In many ways Payment by Results has been a tremendous success. While its implementation and roll out was not completely problem-free, the payment system did not fall over. The significant technical issues that had to be addressed – from defining the ‘product’ to designing the fixed tariff without causing instability across the NHS – were substantial.
And there have been measurable benefits from PbR. Formal national evaluation showed that it had succeeded in boosting activity, reducing lengths of stay, and encouraging more day cases rather than inpatient work. At a minimum it appears not to have reduced quality of care. The financial incentives embedded in PbR have also encouraged hospitals to improve the quality of their own data systems.
But the more we have got to know about how PbR and similar payment methods in other countries operate in practice – coupled with big changes in the economic, financial and policy context that have occurred since PbR was originally designed – the more there seems to be a case for a rethink.
As we found in our assessment of PbR published in November last year, a number of general conclusions should inform this thinking.
First, payment systems cannot do everything: they are one of many managerial, policy and financial levers that can be used to achieve change. Second, one size does not fit all. Different services need different ways of paying providers in order to meet different sets of objectives. Related to this is a third point, that any payment system needs to be flexible – to deal with unexpected shocks, or unpredicted outcomes.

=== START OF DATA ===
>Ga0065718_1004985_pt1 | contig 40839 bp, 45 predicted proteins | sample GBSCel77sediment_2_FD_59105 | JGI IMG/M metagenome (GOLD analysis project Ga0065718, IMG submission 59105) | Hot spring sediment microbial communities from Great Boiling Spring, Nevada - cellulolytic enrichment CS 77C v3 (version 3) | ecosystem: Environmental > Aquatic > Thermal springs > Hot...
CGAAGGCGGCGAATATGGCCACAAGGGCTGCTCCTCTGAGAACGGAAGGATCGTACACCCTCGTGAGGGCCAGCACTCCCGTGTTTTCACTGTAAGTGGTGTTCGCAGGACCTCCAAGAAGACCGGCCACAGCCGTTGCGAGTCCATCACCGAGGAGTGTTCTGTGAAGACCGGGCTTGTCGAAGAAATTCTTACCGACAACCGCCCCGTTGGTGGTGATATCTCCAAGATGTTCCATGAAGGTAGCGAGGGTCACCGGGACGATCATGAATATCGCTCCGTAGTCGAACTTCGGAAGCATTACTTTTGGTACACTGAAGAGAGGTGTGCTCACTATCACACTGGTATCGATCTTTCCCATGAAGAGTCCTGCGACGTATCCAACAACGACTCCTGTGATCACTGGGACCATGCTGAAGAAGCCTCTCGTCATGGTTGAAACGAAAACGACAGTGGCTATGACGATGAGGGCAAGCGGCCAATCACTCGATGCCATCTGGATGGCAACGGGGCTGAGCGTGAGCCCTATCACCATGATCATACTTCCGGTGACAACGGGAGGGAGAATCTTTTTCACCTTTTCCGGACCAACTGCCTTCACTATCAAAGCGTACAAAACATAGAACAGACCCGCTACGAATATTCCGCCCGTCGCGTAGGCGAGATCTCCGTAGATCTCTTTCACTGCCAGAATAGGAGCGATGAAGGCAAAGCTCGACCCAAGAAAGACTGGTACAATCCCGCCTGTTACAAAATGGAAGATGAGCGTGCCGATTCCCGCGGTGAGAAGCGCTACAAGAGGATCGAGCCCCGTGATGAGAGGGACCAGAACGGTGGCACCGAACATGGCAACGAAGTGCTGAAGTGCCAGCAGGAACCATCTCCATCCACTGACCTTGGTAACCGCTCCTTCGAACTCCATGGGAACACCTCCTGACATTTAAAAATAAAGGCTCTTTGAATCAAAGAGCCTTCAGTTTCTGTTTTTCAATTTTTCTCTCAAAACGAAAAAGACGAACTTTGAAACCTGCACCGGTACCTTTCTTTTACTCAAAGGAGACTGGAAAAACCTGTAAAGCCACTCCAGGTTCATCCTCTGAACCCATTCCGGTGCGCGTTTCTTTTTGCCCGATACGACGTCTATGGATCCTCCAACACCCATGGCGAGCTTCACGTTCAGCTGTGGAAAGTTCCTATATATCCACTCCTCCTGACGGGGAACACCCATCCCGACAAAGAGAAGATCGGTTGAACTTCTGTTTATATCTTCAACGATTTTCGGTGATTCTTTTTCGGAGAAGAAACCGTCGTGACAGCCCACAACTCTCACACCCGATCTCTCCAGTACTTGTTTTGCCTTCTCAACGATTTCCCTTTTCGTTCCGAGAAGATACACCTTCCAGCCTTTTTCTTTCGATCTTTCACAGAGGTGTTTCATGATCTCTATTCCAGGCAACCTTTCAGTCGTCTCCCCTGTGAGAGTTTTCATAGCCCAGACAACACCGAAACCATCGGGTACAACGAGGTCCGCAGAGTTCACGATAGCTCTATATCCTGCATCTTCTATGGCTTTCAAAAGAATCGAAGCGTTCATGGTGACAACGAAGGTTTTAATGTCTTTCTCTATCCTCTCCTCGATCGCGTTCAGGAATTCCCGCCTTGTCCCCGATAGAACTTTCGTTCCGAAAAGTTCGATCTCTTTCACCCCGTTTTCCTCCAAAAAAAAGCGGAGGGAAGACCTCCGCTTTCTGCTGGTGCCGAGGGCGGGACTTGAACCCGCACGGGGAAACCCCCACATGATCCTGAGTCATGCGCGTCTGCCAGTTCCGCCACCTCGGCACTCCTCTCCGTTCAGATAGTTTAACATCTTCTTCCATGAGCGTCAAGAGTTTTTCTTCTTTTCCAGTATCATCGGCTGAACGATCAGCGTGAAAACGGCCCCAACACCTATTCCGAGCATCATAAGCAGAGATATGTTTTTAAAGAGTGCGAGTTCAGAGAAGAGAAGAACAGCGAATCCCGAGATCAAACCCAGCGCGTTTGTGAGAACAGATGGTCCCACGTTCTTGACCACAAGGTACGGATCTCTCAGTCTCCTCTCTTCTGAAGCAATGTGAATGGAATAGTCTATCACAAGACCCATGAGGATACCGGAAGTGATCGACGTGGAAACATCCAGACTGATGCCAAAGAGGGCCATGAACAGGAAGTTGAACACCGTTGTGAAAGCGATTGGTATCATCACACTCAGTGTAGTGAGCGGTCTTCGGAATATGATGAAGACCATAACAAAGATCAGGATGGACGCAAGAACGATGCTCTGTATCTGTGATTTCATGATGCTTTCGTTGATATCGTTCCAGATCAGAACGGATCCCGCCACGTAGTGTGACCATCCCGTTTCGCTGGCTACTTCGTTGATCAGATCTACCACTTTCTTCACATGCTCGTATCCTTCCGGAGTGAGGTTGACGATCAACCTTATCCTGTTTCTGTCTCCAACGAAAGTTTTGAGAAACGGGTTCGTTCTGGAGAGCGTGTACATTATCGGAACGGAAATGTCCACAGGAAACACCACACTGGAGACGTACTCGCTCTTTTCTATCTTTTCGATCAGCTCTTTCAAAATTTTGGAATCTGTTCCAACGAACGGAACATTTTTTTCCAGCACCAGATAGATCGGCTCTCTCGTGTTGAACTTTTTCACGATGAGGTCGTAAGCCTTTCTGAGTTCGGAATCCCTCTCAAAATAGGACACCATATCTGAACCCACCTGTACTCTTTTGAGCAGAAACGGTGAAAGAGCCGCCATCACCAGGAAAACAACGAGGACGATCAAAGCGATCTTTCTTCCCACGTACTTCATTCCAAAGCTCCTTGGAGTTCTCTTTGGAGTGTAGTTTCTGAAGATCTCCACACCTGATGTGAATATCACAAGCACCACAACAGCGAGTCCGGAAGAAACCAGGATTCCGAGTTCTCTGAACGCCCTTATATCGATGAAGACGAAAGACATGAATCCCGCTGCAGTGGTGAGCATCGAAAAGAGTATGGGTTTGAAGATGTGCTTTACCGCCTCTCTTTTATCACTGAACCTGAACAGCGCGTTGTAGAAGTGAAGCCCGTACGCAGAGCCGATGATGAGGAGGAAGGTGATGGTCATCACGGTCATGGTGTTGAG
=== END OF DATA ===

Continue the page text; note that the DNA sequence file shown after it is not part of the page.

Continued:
There needs to be flexibility too between national rules and frameworks and local discretion and experimentation. Importantly, different types of care and different patients – from a knee replacement operation for the otherwise healthy 50-year-old to ongoing episodic care for a 75-year-old with multiple long-term needs – will require different payment approaches to give the right incentives to providers to deliver high-quality cost-effective care.
Finally, there is a need to understand more about how different payment systems operate in practice in different situations. Further developments in payment approaches will need to be supported by high-quality data and analysis or they will lack compliance and risk leading to unintended and unwanted side effects.
As with medicine, at a minimum, payment systems should do no harm. But with careful design they could do some good.